Atlanta doesn’t have the reputation for deliciously sinful Southern cooking that New Orleans boasts. Its cuisine is best known for...well, Georgia peaches. Sure, they’re wonderful (especially in summer) but a recent weekend trip revealed a dining destination where both upscale and low-key places serve up memorable meals with comforting Southern flair.
After a late Friday-night arrival, my ideal Saturday morning in Atlanta meant sleeping in and brunching at the Flying Biscuit. The colorful diner now has three locations within the city limits, but the slightly cramped Candler Park original is still everyone’s favorite (show up just about anytime and you’ll encounter lines). The tables turn fast, though, and the all-day breakfast options are worth the wait. There are inspired omelets, tofu scrambles, and oatmeal pancakes; all come with a light-as-air yet extremely buttery biscuits. Look beyond breakfast to try such tasty house specialties as the Love Cakes, savory pancakes made from black beans and cornmeal and topped with tangy tomatillo salsa. And no worries—they still come with a biscuit.
The Flying Biscuit, 1655 McLendon Ave., Atlanta; 404-687-8888; flyingbiscuit.com.
Sorry, New Yorkers—the best bagels in the world are in Montreal. And now, thanks to a change in shipping laws, the legendary Montreal bakery St-Viateur Bagel (stviateurbagel.com) is again shipping its bagels to the States.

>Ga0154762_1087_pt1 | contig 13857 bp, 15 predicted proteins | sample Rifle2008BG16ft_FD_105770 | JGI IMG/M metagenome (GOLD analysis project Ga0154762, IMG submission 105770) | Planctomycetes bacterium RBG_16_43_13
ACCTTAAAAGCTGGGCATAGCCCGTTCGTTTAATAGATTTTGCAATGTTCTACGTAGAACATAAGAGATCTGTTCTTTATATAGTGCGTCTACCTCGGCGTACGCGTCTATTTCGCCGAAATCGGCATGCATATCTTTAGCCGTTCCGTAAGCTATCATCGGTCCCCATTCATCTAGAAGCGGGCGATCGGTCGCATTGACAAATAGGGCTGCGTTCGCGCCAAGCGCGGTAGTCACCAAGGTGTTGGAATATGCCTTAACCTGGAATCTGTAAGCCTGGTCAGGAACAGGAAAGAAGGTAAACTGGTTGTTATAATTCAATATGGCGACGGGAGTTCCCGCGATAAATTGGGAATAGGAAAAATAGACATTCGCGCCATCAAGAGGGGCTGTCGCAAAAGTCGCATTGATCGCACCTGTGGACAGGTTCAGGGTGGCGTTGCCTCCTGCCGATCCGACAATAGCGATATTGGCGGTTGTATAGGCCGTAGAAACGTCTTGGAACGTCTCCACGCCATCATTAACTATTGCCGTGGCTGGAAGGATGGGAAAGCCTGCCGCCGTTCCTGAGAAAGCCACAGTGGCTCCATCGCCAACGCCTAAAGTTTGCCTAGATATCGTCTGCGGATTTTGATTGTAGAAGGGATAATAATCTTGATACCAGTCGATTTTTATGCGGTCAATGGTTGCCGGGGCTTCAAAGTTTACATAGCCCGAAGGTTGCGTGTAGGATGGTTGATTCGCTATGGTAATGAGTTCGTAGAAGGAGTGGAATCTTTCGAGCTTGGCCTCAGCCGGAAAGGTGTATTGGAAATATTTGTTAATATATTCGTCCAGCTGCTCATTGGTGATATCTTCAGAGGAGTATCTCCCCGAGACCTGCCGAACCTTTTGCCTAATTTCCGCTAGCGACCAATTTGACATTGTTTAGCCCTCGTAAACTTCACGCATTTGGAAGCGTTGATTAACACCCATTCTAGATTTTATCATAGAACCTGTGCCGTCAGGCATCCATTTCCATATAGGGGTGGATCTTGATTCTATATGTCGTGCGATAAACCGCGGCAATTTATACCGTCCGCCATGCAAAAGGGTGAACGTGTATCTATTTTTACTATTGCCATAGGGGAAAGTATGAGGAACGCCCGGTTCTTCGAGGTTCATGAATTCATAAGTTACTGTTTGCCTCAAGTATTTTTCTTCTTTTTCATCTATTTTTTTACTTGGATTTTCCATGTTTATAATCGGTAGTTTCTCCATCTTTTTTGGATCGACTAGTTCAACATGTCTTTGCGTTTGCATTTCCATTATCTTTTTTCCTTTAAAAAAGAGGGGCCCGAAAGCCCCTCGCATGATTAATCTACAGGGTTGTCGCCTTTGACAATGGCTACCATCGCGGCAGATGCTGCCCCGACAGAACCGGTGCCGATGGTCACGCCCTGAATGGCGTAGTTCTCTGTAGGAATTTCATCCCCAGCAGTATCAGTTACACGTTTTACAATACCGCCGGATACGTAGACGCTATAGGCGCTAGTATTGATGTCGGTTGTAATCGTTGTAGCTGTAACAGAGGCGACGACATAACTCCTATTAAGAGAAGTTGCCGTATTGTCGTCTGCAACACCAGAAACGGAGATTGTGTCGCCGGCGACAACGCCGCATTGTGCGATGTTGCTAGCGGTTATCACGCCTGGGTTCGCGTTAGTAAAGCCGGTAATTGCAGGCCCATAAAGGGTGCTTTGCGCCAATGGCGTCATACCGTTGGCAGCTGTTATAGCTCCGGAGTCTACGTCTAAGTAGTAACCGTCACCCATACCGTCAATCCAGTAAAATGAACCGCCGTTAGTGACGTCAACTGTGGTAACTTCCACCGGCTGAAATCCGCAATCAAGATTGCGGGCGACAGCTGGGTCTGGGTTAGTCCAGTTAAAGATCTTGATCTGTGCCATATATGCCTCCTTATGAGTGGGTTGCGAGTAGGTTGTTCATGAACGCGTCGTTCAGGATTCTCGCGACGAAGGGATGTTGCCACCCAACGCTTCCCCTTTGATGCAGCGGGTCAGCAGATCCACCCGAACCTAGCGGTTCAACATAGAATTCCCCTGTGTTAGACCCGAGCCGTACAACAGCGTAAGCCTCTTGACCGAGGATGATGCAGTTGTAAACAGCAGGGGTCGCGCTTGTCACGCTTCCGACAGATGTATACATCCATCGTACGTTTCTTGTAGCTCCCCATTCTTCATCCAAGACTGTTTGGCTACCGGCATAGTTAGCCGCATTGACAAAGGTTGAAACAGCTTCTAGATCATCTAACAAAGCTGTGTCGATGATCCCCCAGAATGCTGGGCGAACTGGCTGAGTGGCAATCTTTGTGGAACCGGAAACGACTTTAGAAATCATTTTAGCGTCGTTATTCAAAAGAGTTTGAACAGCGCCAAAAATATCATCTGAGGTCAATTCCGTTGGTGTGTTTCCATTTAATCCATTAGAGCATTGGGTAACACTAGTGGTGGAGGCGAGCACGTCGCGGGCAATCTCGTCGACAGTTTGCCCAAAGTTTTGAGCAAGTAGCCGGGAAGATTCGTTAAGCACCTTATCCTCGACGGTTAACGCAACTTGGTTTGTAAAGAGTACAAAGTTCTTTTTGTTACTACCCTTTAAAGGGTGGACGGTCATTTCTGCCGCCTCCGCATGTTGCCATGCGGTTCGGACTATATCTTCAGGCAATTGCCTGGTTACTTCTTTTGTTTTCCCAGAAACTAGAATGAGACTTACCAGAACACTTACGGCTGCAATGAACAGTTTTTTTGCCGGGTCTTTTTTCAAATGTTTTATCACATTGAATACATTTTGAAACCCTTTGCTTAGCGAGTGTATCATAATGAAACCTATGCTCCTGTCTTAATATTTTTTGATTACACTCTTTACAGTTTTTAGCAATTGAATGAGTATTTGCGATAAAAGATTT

Smaller and lighter than their New York cousins and with a larger hole in the center, the bagels are artisanally handcrafted—no machine stamping—and baked in a wood-burning oven. Handmade bagels mostly vanished here in the 1960s, victims of the new bagel machines.
The St-Viateur bagels lose a little something in the three days it takes them to arrive by mail, but popping them into the toaster for a few minutes brings them back almost to their original, glorious state.
You can find cheaper bagels—including shipping, a minimum order of six dozen costs around $60—but not better bagels.
New York foodies are buzzing about Morandi, the new Italian place in the West Village and latest addition to restaurateur Keith McNally’s mini-empire (Balthazar, Pastis, Schiller’s). Not without some begging, a friend managed to score us a 6:30 reservation last weekend. After many memorable brunches at Balthazar, Soho’s perennially-packed French brasserie, we were intrigued to see McNally go Italian. Indeed, he evokes Italy with the same finesse that transports diners to Paris at Balthazar. There’s a blackboard listing several house wines served in wicker-based carafes, rustic wooden tables that are just a little too small (somehow it makes things cozy, not annoying), and even servers with seemingly-authentic Italian accents.
Good morning, chatters!
Just wanted to let you know that the chat is on hiatus this week, as I head up to New York City on this raw, blustery morning to do some food scouting.
Of course, I couldn't in good faith leave you without the prospect of something mouth-watering for the next hour or so, so I've put together some highlights of my last trip north, a couple of weeks ago.
From time to time, I hope to share more of these eating adventures with you - and welcome your feedback.
See you back here next week. Same time, same bat channel.
Until then, feast on this first installment of: